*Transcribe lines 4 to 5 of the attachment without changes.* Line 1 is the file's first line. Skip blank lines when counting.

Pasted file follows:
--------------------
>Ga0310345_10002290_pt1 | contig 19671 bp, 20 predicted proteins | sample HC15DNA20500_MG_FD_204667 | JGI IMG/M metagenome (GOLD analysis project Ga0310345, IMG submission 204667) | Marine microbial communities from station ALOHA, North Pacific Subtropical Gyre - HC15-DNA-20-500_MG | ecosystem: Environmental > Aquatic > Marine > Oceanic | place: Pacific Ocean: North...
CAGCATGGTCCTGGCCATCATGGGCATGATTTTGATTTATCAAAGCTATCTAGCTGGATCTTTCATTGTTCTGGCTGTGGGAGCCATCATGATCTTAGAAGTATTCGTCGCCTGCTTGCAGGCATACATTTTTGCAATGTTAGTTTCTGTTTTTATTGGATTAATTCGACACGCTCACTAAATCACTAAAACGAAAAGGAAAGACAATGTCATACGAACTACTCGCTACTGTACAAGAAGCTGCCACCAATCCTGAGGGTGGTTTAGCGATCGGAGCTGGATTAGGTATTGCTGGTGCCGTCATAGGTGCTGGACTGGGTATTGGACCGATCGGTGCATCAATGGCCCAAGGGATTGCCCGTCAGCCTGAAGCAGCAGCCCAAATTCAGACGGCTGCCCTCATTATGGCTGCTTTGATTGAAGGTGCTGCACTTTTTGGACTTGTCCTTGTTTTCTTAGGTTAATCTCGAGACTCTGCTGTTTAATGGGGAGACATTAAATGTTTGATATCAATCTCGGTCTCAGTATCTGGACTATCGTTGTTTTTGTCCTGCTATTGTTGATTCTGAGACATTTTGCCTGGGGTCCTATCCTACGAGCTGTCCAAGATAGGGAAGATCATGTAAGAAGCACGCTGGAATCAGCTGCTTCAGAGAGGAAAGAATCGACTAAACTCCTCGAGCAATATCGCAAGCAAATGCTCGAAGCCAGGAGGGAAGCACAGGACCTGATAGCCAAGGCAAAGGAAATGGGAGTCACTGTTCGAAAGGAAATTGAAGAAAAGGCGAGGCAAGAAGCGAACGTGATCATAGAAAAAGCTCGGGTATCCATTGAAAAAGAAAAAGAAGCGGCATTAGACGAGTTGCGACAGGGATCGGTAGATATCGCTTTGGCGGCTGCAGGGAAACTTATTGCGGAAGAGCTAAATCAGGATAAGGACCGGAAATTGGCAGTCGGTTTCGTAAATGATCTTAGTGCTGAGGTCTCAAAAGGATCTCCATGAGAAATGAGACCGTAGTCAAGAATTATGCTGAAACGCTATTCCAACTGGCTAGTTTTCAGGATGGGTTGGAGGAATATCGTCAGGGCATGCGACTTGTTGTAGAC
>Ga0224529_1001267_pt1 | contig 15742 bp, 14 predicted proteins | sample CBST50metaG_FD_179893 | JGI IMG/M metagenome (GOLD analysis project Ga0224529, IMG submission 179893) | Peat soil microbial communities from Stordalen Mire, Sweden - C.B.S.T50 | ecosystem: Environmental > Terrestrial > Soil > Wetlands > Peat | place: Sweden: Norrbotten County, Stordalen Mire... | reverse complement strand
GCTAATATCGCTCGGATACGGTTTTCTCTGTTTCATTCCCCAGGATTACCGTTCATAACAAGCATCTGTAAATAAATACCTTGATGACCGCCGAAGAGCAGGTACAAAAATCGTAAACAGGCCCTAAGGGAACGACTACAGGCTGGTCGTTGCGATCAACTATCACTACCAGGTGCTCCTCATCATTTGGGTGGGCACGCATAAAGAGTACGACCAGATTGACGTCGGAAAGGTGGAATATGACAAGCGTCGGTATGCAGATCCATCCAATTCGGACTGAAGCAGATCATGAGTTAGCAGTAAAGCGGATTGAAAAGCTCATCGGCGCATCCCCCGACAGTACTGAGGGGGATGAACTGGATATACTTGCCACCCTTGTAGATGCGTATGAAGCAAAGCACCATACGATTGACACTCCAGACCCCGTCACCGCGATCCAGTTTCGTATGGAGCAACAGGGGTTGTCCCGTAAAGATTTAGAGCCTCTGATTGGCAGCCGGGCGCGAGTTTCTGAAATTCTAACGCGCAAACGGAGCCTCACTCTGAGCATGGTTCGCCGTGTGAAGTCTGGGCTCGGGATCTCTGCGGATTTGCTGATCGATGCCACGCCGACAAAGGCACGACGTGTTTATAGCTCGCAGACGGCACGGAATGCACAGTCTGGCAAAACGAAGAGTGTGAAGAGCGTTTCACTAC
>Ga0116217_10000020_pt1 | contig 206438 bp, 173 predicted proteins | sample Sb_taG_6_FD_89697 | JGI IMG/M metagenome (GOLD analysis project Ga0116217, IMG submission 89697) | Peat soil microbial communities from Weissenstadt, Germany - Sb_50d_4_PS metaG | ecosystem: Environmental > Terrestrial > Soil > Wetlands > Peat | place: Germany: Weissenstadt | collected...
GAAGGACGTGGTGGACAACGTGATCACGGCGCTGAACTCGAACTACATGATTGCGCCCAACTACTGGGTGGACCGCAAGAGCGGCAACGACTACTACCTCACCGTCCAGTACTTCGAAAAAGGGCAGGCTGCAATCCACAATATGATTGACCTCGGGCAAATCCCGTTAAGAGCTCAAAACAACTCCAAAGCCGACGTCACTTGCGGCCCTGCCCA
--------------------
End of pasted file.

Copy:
GCTAATATCGCTCGGATACGGTTTTCTCTGTTTCATTCCCCAGGATTACCGTTCATAACAAGCATCTGTAAATAAATACCTTGATGACCGCCGAAGAGCAGGTACAAAAATCGTAAACAGGCCCTAAGGGAACGACTACAGGCTGGTCGTTGCGATCAACTATCACTACCAGGTGCTCCTCATCATTTGGGTGGGCACGCATAAAGAGTACGACCAGATTGACGTCGGAAAGGTGGAATATGACAAGCGTCGGTATGCAGATCCATCCAATTCGGACTGAAGCAGATCATGAGTTAGCAGTAAAGCGGATTGAAAAGCTCATCGGCGCATCCCCCGACAGTACTGAGGGGGATGAACTGGATATACTTGCCACCCTTGTAGATGCGTATGAAGCAAAGCACCATACGATTGACACTCCAGACCCCGTCACCGCGATCCAGTTTCGTATGGAGCAACAGGGGTTGTCCCGTAAAGATTTAGAGCCTCTGATTGGCAGCCGGGCGCGAGTTTCTGAAATTCTAACGCGCAAACGGAGCCTCACTCTGAGCATGGTTCGCCGTGTGAAGTCTGGGCTCGGGATCTCTGCGGATTTGCTGATCGATGCCACGCCGACAAAGGCACGACGTGTTTATAGCTCGCAGACGGCACGGAATGCACAGTCTGGCAAAACGAAGAGTGTGAAGAGCGTTTCACTAC
>Ga0116217_10000020_pt1 | contig 206438 bp, 173 predicted proteins | sample Sb_taG_6_FD_89697 | JGI IMG/M metagenome (GOLD analysis project Ga0116217, IMG submission 89697) | Peat soil microbial communities from Weissenstadt, Germany - Sb_50d_4_PS metaG | ecosystem: Environmental > Terrestrial > Soil > Wetlands > Peat | place: Germany: Weissenstadt | collected...